Mental health problems like depression and anxiety are often characterized by feelings of extreme and persistent stress, so managing your workplace stress in a healthy way is vitally important.

How can you nurture mental health in the workplace?

Every workplace is different, and so it is natural that every workplace will benefit from different initiatives when it comes to employee mental health. Whatever initiatives you decide to take forward, the core tenets should always be empathy, nurturing, and personal development.

Offer flexibility

From commuting headaches to professional politics in the break room, there are a myriad of stresses that come from strict in-person work.

Offering flexibility, like flexi-hours or remote working, can be a great way to meet your employees halfway and ensure that they have the freedom to work when it works best for them. An enhanced work/life balance can promote good mental health, and flexibility is a particularly easy way to improve that relationship between mental health and work.

Whether it’s the renewed ability to collect their children from school or the freedom to take a walk on a meeting-free afternoon, there are plenty of ways in which flexibility can improve mental health.

Prioritize transparency

Remember that culture of trust we mentioned before? This trust will be immediately broken as soon as employees notice that you aren’t being transparent when it comes to company-wide decisions.

This could be playing down business profits so that staff are less emboldened to ask for pay-rises, or it could be hypocritical behavior from upper-management.

Whatever it is – honesty is the best policy. Workers are far more likely to be open with colleagues about their mental health in an environment they perceive to be safe, and trust is key to this feeling of safety.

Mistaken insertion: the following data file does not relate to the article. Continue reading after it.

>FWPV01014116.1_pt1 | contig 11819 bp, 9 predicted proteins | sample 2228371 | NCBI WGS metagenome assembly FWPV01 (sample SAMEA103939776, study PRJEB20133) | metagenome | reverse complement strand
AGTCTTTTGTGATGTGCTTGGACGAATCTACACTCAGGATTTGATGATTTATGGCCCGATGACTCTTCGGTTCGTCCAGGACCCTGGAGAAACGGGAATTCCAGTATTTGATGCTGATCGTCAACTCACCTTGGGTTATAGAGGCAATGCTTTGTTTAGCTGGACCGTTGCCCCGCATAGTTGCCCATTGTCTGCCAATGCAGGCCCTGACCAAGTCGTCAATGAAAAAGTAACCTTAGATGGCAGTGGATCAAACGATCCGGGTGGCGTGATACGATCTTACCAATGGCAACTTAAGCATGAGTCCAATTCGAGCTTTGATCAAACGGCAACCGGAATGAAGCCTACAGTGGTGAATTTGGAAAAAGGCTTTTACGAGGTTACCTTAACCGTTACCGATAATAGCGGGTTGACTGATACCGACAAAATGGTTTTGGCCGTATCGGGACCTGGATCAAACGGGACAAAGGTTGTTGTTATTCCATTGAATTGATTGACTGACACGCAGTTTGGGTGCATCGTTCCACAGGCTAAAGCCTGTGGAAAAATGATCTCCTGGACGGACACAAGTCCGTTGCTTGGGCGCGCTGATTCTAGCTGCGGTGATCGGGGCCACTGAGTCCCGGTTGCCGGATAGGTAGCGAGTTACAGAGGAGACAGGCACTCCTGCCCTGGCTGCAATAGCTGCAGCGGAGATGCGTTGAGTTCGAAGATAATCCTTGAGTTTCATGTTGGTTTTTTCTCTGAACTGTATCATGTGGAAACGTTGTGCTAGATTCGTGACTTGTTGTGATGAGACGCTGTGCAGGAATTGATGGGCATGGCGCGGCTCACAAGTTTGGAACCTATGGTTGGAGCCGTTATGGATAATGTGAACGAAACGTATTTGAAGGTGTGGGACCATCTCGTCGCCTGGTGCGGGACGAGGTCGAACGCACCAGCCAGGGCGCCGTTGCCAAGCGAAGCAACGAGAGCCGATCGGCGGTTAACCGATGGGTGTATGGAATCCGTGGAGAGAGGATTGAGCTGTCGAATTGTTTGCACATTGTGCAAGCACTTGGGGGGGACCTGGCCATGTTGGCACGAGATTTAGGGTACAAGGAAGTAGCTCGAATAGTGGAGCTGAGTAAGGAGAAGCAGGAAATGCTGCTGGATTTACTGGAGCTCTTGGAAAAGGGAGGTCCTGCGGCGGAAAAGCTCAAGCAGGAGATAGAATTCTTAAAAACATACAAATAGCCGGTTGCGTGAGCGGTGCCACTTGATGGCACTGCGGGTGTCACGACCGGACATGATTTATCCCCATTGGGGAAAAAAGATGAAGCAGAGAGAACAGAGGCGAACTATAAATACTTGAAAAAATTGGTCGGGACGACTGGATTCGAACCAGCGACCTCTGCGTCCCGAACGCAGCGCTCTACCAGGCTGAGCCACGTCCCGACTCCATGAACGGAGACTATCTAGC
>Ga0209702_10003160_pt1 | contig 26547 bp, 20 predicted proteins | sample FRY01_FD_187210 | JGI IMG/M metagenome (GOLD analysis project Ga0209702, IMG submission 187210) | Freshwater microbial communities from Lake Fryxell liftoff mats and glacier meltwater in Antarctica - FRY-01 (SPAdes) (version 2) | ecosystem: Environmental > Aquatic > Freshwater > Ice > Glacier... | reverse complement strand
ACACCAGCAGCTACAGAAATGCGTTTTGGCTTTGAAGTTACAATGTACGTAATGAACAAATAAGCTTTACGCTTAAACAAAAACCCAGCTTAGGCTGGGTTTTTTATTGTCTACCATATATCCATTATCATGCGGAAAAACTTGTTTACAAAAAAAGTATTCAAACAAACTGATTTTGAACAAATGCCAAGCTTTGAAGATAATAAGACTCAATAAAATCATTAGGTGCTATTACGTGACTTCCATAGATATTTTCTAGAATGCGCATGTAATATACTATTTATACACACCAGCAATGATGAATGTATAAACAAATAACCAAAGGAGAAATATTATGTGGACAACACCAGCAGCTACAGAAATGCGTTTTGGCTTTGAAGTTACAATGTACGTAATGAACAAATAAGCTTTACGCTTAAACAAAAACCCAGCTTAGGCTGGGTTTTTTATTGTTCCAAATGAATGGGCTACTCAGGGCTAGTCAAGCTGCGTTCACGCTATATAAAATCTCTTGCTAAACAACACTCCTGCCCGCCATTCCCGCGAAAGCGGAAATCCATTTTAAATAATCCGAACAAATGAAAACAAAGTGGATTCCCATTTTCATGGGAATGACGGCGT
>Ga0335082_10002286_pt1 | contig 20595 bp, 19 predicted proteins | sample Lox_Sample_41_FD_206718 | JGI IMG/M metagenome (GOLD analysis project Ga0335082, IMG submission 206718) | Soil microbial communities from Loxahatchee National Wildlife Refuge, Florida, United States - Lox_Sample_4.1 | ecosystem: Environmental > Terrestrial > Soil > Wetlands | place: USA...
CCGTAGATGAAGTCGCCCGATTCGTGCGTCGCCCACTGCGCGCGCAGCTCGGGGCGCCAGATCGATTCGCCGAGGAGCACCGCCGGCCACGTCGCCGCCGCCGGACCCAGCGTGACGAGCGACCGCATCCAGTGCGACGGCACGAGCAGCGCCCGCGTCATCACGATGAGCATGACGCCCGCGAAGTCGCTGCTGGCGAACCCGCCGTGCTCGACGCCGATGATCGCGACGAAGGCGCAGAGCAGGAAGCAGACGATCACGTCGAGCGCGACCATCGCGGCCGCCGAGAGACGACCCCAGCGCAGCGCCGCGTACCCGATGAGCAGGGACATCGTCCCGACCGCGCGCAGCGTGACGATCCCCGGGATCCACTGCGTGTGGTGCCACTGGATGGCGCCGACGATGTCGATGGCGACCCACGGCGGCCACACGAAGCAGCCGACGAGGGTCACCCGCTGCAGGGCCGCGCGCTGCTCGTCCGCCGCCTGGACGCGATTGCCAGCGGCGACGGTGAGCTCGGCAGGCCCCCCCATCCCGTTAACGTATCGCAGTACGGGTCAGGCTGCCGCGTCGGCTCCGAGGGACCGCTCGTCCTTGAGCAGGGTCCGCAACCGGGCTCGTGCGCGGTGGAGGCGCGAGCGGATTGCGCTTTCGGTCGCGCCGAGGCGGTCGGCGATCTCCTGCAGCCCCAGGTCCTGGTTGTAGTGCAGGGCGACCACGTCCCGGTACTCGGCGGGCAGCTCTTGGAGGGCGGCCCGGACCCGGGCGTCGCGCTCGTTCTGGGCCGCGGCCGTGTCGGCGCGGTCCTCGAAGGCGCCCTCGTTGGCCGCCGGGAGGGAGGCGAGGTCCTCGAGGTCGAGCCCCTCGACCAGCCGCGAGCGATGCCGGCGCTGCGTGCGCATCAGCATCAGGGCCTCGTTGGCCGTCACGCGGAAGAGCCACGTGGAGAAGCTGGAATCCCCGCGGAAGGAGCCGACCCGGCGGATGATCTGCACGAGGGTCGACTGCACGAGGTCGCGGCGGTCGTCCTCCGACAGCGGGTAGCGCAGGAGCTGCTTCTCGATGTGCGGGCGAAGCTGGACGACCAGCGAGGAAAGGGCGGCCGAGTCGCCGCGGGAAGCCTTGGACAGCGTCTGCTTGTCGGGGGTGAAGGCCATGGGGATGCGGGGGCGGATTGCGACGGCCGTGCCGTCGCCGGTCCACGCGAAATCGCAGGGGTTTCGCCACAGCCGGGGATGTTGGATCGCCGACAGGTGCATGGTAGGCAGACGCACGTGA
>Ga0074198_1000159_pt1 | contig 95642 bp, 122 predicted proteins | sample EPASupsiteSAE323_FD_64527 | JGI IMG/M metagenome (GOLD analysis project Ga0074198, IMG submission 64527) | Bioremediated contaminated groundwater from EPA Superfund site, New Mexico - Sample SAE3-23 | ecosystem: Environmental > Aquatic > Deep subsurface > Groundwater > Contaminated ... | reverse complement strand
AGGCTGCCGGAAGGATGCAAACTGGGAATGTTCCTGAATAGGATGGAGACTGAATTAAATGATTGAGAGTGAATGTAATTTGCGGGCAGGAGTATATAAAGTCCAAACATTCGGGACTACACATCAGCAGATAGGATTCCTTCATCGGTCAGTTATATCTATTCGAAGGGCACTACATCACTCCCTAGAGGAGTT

Offer mental health support

It can be as simple as directly offering mental health support to your employees. Mental health support can be supportive and informational resources, professional mental health care, personal mental health, and self-care training sessions, or wellbeing coaching.

If you already invest in healthcare as part of your employee offering, make sure to include mental health care as a part of this. Social support is hugely important for nurturing mental health, but professional assistance, support, and feedback can be far more successful in many cases.

Once you have secured mental health support as a feature of healthcare offered to employees, you need to make sure that all staff know that this is on offer – it’s no good offering support and not letting staff know that it’s available.

Evaluate diversity & inclusion policies

Our mental health is inextricably linked to our personal experiences, which means that different social groups will experience mental health and mental health issues quite differently.

A sense of belonging in the workplace can be absolutely crucial in sustaining and improving employee mental health, so ensuring that people from all walks of life feel welcomed into your company will boost mental health, as well as fostering a more diverse working environment.

Investigating how well your organization is promoting and honoring diversity can help you to uncover hidden biases, unforeseen difficulties, and areas for improvement.

If this is a daunting task, why not explore EZRA’s Diversity & Inclusion coaching offering? With bespoke programs to help your company become more self-aware and inclusive, EZRA’s Diversity & Inclusion coaching is a great way to begin nurturing mental health in the workplace.